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Showing posts from April 10, 2011

notes on paris

So: I walk down rue Rambuteau past the Beaubourg to a Lebanese sandwich stand; I buy a chicken Shawarma to go; I notice, with pleasure, that they have put the fries inside the sandwich, like I like it; I pay for it and press on with my quest to find a bike stand, all the while eating my sandwich and feeling an immense satisfaction that I am walking, this morning, in Paris. Heres’s the thing: I am, for once in my life, impressed with myself. Here’s the other thing: I realize that this feeling is quite absurd. I have stuffed my mouth with sandwiches in other villes – in Santa Fe, Austin, New Haven, New Orleans, Atlanta. But Paris is different. The difference, no doubt, is due to the fact that I stuffed my head with literature and Paris since I discovered serious novels and masturbation, when I was 13. Or perhaps I discovered serious novels second. If I hadn’t read Pound, Baudelaire, Stein, Hemingway, Henry Miller, and Balzac, perhaps I wouldn’t feel the ordinary sights beat down

another 30 and we're done!

There is a crap statistic that is often passed around on the right about taxes, summed up in this headline form Heritage Foundation: “The Top 10 Percent of Income Earners Paid 71 Percent of Federal Income Tax.” I am always tickled by this meme, because at the same time, when the Right isn’t thundering about taxes, they will also crow about the benefits of the American economy in the age of freemarket globalisation – among which is the enormous increase in wealth of the top ten percent. Or, as the right likes to put it, the normalization of the millionaire next door. Put these two memes together and it becomes obvious that the wealthiest can pay 70 percent of the U.S. income tax without breaking a sweat. Their enormous engrossment of higher and higher percentages of the national wealth – the latest figures show that the top 1 percent control some 36 percent of the national wealth. This is a stat from the uber-right Wall Street Journal. Meanwhile, the bottom 90 percent hold an astoni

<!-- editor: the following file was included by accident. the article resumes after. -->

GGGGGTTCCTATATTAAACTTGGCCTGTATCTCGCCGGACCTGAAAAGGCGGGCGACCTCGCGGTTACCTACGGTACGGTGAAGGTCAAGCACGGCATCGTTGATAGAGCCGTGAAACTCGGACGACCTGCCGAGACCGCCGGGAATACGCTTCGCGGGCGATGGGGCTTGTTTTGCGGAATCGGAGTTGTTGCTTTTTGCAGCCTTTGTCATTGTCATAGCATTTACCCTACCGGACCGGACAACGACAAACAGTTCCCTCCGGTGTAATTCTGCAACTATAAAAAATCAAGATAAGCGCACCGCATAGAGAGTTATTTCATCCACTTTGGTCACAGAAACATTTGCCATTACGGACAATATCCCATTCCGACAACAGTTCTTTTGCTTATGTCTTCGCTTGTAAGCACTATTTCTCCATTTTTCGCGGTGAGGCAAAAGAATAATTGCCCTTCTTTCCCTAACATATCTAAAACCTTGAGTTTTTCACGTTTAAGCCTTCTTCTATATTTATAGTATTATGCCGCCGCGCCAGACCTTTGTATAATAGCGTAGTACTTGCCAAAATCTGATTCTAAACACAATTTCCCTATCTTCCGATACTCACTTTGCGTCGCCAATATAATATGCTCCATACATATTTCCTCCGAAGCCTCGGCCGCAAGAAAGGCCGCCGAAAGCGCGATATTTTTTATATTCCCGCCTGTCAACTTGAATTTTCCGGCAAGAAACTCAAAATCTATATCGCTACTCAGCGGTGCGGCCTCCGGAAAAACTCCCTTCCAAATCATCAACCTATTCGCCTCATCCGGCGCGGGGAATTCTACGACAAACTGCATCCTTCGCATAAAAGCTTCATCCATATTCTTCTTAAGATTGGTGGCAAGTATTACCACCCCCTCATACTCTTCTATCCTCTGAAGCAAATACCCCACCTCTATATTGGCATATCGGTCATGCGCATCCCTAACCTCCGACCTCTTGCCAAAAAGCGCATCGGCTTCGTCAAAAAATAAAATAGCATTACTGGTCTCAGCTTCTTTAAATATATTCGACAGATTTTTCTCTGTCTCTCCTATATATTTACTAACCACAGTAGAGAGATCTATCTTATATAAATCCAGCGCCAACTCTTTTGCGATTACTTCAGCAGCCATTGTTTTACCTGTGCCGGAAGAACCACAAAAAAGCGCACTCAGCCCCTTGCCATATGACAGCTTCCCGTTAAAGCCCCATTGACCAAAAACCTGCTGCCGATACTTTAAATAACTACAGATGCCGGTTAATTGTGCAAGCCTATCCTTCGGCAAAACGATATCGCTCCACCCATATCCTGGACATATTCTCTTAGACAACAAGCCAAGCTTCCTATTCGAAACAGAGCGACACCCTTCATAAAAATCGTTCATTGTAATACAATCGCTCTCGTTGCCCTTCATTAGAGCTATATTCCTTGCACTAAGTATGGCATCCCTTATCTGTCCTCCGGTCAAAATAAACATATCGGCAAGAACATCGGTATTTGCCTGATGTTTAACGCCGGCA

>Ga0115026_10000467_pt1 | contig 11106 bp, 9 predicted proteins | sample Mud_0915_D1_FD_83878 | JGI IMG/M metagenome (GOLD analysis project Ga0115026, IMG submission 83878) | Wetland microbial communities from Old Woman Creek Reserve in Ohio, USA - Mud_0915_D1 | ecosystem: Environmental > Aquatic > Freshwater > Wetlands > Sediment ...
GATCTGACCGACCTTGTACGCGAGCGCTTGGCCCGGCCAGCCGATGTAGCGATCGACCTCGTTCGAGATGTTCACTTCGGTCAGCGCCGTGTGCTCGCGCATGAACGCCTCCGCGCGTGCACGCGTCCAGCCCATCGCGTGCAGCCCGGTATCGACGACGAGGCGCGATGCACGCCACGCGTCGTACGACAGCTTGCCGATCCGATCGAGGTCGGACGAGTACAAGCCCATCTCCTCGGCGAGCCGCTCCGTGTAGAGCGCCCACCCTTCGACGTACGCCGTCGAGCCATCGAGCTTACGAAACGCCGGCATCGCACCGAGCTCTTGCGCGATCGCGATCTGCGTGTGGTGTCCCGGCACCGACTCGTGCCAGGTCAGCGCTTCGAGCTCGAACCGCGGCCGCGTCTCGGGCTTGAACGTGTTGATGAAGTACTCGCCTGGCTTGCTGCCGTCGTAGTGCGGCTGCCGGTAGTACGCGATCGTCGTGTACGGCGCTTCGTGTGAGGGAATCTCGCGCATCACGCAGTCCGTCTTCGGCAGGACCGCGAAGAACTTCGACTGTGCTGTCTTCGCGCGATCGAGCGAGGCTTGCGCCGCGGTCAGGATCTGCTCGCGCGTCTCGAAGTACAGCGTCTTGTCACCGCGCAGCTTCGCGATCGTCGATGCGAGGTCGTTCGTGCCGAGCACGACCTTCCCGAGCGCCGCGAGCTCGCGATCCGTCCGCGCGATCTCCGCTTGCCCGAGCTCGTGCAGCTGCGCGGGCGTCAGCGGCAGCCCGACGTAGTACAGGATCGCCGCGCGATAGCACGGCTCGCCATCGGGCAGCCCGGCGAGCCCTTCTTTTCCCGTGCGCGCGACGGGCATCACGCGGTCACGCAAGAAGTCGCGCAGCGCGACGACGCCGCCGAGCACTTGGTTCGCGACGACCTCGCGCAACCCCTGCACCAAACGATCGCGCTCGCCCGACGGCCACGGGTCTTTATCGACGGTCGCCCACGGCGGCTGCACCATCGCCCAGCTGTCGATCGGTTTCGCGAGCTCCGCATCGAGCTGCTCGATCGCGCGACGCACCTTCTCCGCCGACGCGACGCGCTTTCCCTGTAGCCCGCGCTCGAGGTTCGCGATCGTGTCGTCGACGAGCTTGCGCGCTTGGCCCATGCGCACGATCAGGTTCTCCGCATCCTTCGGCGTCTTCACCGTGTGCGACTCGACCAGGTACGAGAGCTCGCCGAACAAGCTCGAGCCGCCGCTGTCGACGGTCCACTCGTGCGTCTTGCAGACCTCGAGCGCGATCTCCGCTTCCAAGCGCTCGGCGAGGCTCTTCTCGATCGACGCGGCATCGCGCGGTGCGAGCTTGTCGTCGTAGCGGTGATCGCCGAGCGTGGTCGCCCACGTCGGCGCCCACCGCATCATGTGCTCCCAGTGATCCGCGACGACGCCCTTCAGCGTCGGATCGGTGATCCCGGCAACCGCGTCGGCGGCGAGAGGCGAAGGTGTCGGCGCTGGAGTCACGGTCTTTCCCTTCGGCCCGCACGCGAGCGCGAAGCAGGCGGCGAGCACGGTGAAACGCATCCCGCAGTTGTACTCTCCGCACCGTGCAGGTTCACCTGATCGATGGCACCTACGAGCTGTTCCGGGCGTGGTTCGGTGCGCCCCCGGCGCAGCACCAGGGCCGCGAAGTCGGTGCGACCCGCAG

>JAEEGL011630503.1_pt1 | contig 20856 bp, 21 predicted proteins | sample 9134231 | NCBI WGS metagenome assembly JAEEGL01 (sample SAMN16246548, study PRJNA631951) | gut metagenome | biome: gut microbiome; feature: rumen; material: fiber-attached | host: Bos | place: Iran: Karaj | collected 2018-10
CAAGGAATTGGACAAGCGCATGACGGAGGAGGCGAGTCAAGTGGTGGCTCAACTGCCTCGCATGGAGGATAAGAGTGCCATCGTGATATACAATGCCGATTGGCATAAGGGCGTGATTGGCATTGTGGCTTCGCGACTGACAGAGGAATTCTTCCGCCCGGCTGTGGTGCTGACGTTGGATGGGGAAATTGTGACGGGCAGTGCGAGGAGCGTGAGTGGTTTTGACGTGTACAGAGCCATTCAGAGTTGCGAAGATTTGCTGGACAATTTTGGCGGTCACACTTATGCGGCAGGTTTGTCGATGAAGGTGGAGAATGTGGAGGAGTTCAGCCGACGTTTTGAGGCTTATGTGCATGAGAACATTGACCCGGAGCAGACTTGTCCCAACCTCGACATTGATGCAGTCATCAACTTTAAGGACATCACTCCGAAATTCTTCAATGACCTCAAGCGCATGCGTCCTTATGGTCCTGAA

The Nietzschian we

As I wrote in the last post, Nietzsche’s preface to Daybreak begins on a note of anaphoric ambiguity. Although the English translators have decided that the subterranean is a subterranean “man”, the German is not so inexorable – in fact, it seems to softly bore its way back to the animal, to the mole. The mystery of the pronouns, here, is not confined to the first paragraph. To make my next move in uncovering the logic of the subterranean, I need to reference a few lateral ‘philological’ issues to show that the pronoun has a philosophical weight. In one of the most famous essays in linguistics, Shifters, verbal categories, and the Russian verb , Roman Jakobson presented a schema of four reflexive relations between code – some particular symbolic form – and the message – some content or signification: 1) the message that refers to the message - which gives us all kinds of reported speech; 2) the code that refers to the code – which gives us proper names; 3) the message that refers t